We spent the weekend taking my youngest daughter to her first in-season National Hockey League game. We don't have a hockey team here, so we made the four-hour trek to St. Louis to see the Blues play. Her big Christmas present was three tickets to the game. That's right, she got three tickets -- one for her, and one each for mom and dad. We left big sister at home with the grandparents. We didn't leave our older daughter at home because we don't like her or because she's a terrible traveler. We left her at home because we wanted this trip to be special, one-on-one time with our youngest. (Just so you know we're not leaving our oldest out, she got soccer tickets that don't include her sister.)
We made the trip with a hockey buddy of my daughter's and his family. And we had a fabulous time. When you have more than one child, it's easy to lump your children together as "the kids." We know that our kids have different personalities and different needs, but when life is moving at 100 miles per hour, we tend to think in terms of "the kids would like that" or "that would be tough to do with the kids." In our brains, we begin to think of them almost exclusively as a group.
That's why it's always good to take some time to hang out with your kids individually. I don't know about your kids, but mine often act differently when their sibling is not around. It's like they have two personalities -- the one that comes out when they're part of group and one that comes out when their alone. It's hard to really understand your child if you never get to spend time with him by himself.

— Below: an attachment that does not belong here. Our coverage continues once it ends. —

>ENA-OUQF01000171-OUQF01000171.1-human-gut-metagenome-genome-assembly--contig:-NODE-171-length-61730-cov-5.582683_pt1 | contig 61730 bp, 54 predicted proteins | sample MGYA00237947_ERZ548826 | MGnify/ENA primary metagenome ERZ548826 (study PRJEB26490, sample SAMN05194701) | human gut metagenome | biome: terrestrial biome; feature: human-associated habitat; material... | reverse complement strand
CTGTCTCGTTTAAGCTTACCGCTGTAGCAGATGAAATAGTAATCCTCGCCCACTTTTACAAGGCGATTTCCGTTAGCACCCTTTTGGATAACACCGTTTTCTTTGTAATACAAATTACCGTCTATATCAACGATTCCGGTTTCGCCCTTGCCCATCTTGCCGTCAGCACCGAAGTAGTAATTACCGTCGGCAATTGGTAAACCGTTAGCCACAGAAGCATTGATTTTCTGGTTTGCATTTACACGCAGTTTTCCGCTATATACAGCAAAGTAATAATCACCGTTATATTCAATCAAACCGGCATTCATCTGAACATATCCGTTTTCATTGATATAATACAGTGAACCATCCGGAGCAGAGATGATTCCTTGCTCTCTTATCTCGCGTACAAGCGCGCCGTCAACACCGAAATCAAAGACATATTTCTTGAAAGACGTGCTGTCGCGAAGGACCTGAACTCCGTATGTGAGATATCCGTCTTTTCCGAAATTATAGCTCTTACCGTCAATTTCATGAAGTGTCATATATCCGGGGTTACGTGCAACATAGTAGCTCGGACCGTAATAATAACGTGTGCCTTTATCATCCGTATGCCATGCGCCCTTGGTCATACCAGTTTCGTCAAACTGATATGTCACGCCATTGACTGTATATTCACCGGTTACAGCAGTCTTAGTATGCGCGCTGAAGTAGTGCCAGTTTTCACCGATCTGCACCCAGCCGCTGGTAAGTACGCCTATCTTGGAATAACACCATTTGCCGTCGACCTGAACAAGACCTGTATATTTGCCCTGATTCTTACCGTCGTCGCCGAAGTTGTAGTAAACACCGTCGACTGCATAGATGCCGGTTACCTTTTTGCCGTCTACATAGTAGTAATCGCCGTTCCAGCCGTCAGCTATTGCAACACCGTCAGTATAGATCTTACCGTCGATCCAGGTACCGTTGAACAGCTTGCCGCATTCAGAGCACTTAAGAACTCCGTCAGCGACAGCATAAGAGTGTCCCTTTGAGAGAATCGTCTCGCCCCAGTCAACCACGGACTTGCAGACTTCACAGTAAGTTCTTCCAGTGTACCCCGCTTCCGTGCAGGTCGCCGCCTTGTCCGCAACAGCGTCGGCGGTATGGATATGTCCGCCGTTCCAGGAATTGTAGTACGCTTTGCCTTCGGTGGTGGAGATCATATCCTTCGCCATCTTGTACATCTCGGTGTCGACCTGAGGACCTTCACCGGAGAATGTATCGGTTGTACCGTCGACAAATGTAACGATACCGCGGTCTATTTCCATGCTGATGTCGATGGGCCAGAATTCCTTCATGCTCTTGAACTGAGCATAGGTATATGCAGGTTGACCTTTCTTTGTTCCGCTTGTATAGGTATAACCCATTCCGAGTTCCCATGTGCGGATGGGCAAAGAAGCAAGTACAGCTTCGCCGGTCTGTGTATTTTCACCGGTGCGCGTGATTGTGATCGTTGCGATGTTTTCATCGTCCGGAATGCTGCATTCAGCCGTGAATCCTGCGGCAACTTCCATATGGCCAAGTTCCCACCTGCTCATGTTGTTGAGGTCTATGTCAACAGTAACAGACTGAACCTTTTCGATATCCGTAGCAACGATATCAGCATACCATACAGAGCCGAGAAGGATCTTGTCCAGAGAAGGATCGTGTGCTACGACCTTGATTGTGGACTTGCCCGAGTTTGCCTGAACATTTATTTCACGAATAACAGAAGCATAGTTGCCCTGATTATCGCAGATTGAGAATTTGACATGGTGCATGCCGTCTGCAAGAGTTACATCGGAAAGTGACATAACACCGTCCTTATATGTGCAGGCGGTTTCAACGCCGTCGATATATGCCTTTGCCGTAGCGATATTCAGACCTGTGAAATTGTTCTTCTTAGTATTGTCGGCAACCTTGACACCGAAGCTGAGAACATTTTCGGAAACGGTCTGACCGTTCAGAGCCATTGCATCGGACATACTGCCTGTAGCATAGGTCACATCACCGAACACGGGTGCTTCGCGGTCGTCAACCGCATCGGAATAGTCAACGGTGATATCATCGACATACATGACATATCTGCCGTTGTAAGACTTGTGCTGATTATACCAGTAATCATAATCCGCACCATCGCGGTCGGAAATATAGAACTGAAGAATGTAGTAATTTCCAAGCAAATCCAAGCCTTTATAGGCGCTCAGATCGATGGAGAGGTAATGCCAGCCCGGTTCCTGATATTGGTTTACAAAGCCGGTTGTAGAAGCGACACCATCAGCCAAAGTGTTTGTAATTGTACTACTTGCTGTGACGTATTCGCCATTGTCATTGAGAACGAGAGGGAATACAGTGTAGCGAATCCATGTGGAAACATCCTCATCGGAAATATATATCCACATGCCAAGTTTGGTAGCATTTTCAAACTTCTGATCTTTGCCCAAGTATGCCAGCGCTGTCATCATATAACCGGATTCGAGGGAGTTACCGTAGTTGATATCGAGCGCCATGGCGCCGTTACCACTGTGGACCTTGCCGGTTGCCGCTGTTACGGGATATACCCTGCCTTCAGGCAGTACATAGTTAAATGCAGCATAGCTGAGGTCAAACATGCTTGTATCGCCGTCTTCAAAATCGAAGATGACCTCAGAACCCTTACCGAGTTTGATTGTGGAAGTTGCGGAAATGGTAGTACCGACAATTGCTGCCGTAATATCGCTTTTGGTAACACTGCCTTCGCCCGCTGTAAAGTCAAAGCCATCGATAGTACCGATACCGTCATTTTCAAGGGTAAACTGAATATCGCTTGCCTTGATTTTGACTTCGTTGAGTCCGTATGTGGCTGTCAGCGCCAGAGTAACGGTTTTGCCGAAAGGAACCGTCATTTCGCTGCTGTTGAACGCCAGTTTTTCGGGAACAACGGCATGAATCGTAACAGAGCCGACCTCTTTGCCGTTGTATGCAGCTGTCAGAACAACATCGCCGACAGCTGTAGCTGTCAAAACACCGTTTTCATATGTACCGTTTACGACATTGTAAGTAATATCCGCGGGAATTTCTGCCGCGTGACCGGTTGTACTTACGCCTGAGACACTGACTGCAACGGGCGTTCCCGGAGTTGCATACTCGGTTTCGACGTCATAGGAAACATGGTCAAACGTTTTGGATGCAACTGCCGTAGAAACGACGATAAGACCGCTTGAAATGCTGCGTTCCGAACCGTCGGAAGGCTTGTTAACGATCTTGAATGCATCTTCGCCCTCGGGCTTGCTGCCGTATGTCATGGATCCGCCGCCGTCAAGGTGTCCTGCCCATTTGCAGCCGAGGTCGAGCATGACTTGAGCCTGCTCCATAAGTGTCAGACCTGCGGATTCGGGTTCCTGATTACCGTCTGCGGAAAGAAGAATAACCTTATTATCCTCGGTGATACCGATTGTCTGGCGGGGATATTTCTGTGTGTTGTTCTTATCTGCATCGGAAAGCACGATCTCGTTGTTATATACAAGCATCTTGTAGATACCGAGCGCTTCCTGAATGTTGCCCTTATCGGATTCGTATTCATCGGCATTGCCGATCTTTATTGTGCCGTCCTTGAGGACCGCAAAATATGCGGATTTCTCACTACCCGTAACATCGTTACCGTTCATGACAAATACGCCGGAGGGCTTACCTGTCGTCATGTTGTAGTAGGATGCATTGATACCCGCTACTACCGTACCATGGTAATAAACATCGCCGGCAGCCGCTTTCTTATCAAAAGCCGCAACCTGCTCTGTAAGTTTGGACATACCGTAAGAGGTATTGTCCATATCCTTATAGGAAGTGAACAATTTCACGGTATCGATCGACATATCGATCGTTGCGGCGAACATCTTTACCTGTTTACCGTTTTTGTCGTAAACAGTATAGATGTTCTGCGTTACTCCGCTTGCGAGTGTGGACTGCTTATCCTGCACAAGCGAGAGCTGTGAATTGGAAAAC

Separating your kids and spending some alone time with each one reminds both you and them that you know they are individuals. It helps us focus on their individual personalities and character, and it reinforces the idea that we can't always treat our kids the same.
Jesus knew this. Check out how He treated His disciples. He didn't treat them all the same. There were times in the Gospels when He would speak to just one of them. One of the most notable examples comes in Matthew 16 when Jesus is talking to Peter. Now, Peter was a lot like my daughter in that he was strong-willed and could be difficult, but in this passage, he showed great insight. Peter answered Jesus' question about who He was by saying "You are the Messiah, the Son of the living God."(Matthew 16:16). Jesus then gave Peter words that He knew Peter would need a short time later. "And I tell you that you are Peter, and on this rock I will build my church, and the gates of Hades will not overcome it." (Matthew 16:18)
Not too many days later, Peter would deny that He even knew Jesus. Jesus took the time to have a one-on-one conversation with Peter, so He would have Jesus' words in his brain when he realized what he'd done.
One-on-one time with our kids is a great time to follow Jesus' example and encourage them. When we get our kids by themselves, we can use that time to pour encouragement and love into them. That encouragement and love may hold them steady through a rocky time ahead.
Spending one-on-one time with each of your kids is also a good way to get them talking. Even though my daughter had a friend along this weekend, each family had its own hotel room. The window in our hotel room had a small ledge that perfectly fit my daughter's behind. She quickly decided her favorite place in the room was sitting in the window. She climbed up there and gave us a detailed description of what was going on outside. It was a glimpse into the things that fascinate her.
Spending time alone with each child also reminds us of all the things we love about each one. If you've read this blog for any length of time, you know that my youngest daughter can be strong-willed and difficult. This weekend we were reminded that she's also sweet, kind and fun. I needed that reminder to draw on for the days ahead when she will be stubborn, difficult and rude.
Make some time to spend individually with your kids. Remind yourself of all the reasons you love them. It will make your child feel special and the tough days easier.